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Jean Simmons

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At the end of 1950, Simmons left Britain and went to Hollywood to play Lavinia in ANDROCLES AND THE LION (1952) at RKO which bought the remaining six months of her Rank contract.  But the production ran into numerous setbacks and Simmons ended up sitting around for almost a year, first waiting and later battling RKO in the courts for release from the contract she claimed had expired.  The case was settled out of court, and the resulting arrangement (by which she made three more films for RKO and three films on loan) juxtaposed some of the most worthwhile films of Simmons' early Hollywood career with some of the most forgettable.

Interspersed among such disappointing RKO programmers as ANGEL FACE (1952) and AFFAIR WITH A STRANGER (1953), Simmons appeared in much more noteworthy productions on loan to MGM.  In George Cukor's THE ACTRESS (1953), based on an autobiographical play by Ruth Gordon, she played Spencer Tracy and Teresa Wright's stage-struck daughter and earned critical recognition even if the film didn't succeed financially. (At left, with Wright and Anthony Perkins).

Simmons and Stewart Granger in YOUNG BESS

Also for MGM, Simmons played the title role in YOUNG BESS (1953), about the youthful days of Queen Elizabeth I.  Leading an all-star cast of British imports, including (Simmons' real-life husband) Stewart Granger, Deborah Kerr and Charles Laughton, Simmons successfully personified Elizabeth's adolescence and burgeoning womanhood, introducing hints of a new maturity to her established screen persona.  She also managed to hold her own amidst Oscar-nominated sets and costumes, and opposite Laughton in his early scenes as her father, King Henry VIII, a notable accomplishment for an actress of any age, let alone one not yet 25.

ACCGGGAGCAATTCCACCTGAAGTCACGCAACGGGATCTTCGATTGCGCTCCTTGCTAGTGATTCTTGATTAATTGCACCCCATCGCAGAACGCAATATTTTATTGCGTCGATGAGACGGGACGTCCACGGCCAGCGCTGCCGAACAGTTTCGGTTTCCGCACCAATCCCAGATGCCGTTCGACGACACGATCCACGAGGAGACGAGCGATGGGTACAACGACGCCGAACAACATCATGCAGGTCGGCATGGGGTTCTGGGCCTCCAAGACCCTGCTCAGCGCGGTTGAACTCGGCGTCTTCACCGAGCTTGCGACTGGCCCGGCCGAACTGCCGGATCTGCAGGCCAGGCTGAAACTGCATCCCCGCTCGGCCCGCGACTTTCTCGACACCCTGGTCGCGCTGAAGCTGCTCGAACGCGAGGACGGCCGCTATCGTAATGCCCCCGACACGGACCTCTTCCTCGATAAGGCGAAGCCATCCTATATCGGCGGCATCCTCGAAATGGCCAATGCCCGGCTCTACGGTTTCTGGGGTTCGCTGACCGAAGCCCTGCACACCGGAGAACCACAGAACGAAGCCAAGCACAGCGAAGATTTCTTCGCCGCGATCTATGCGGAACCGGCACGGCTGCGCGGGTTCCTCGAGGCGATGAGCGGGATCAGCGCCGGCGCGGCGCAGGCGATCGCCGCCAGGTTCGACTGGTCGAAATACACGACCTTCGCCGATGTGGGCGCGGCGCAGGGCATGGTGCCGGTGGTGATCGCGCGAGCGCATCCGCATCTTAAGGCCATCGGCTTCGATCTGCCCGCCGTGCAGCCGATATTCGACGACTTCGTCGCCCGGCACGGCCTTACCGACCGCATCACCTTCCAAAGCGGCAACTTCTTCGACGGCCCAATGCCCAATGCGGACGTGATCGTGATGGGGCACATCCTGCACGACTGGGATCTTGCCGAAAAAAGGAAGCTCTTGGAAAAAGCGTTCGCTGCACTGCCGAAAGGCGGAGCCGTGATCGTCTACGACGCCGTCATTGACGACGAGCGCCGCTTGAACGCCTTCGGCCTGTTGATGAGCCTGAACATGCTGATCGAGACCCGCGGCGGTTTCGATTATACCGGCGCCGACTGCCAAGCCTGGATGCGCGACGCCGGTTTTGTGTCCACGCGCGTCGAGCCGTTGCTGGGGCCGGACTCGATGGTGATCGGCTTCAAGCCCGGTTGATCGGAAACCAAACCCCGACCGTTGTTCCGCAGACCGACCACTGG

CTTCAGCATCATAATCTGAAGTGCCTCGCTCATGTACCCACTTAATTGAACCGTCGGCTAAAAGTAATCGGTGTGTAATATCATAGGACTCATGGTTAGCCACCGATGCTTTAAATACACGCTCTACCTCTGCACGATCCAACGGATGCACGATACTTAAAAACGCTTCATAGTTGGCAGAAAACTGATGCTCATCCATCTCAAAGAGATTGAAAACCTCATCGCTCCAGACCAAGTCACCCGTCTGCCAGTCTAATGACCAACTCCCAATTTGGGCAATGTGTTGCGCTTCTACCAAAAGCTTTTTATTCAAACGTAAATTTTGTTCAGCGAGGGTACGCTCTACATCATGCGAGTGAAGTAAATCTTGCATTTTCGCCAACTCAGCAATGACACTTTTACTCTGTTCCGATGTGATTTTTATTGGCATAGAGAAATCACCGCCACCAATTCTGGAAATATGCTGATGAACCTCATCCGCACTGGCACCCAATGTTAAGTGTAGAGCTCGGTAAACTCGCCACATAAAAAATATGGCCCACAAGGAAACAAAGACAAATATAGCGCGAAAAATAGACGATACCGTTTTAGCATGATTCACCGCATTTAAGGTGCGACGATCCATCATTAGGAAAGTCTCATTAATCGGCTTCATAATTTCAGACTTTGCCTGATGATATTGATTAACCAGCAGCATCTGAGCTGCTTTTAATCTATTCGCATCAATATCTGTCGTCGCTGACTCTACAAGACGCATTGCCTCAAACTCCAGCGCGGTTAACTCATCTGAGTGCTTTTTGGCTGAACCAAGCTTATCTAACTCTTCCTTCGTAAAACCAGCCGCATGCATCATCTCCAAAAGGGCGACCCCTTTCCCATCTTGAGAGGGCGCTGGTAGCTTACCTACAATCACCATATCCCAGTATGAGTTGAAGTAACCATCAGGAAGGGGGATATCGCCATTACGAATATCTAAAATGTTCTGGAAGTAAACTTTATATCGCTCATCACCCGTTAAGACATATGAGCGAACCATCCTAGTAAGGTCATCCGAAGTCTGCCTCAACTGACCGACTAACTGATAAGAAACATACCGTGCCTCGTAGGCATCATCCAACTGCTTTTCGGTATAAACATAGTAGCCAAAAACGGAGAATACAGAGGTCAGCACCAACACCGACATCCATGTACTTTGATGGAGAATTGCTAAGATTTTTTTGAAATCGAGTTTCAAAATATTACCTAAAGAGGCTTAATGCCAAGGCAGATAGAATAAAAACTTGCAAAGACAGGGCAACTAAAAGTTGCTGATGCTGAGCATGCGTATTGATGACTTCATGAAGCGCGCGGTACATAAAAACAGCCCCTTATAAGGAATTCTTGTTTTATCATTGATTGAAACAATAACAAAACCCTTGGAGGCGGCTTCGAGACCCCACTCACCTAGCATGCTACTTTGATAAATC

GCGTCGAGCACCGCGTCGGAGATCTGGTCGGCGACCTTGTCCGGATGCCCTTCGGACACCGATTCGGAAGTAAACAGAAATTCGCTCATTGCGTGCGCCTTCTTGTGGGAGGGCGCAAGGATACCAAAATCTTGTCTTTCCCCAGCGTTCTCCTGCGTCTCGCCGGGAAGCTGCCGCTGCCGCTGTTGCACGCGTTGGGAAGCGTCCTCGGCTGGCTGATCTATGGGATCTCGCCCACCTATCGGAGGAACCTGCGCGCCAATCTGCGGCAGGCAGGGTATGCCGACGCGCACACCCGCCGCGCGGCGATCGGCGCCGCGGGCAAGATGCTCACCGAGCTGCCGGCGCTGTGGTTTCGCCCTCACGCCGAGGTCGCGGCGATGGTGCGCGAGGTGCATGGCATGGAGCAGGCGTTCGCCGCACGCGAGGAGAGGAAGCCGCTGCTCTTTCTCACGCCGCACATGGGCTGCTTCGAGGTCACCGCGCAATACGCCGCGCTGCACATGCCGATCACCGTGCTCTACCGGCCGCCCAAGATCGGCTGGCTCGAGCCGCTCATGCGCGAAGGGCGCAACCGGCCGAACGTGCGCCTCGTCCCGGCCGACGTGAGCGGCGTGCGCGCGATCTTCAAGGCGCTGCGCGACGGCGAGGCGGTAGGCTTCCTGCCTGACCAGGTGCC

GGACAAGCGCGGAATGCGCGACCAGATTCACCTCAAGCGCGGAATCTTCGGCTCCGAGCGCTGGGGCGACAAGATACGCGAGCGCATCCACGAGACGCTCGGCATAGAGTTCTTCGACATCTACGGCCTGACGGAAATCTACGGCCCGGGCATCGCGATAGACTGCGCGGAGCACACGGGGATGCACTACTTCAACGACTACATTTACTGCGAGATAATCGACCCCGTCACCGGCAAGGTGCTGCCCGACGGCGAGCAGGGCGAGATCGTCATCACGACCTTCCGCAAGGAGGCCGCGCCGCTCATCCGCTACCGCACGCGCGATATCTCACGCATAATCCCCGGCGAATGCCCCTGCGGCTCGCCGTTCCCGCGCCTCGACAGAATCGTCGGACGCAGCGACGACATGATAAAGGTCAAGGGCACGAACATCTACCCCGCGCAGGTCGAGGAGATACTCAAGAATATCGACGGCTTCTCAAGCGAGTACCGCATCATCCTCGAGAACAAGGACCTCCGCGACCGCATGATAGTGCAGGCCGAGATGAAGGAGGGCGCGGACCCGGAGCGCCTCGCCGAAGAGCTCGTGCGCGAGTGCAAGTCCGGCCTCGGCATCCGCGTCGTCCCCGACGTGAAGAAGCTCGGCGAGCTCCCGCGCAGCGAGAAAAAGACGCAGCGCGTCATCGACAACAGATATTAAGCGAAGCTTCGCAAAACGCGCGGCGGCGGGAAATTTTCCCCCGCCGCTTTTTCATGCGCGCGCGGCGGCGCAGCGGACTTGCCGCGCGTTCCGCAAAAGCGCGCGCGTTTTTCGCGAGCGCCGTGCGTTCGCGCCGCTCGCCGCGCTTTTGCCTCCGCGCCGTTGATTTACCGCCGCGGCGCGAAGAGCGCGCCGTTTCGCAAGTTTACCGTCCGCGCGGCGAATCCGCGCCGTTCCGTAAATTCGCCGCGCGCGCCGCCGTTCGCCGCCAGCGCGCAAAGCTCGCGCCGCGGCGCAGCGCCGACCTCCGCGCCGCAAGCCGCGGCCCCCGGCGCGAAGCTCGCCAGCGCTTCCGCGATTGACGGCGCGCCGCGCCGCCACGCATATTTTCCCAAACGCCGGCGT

Simmons and Richard Burton in THE ROBE

After Simmons satisfied her RKO commitments, studio head Howard Hughes sold the remainder of her contract to 20th-Century Fox where Simmons played a stunning (though rather uninteresting) Roman maiden in THE ROBE (1953).  Also starring Richard Burton (left) and Victor Mature, THE ROBE was a prestige costume drama based on Lloyd C. Douglas' novel about a Roman centurion who presides over Christ's crucifixion. The film was a box office sensation, earned five Oscar nominations including one as Best Picture and actually ranks among the better religious screen stories, but today it is most notable as the first film ever shot in Fox's anamorphic widescreen Cinemascope process.

Click here"Main Title" (clip) by Alfred Newman (a .MP3 file).


The last of Simmons' films at RKO, SHE COULDN'T SAY NO (1954) is a (very) light romantic comedy about a wealthy young woman who returns to the small town where she was born (Progress, Arkansas) and tries to do good by spreading money around -- much to the chagrin of the local doctor, Robert Mitchum.  Although they weren't given much to work with, Simmons and Mitchum manage to keep things diverting for an hour and a half, and the film actually provided Simmons' audiences with a nice change of pace after two years of seeing her primarily in costume dramas.

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Last updated: June 09, 2011.
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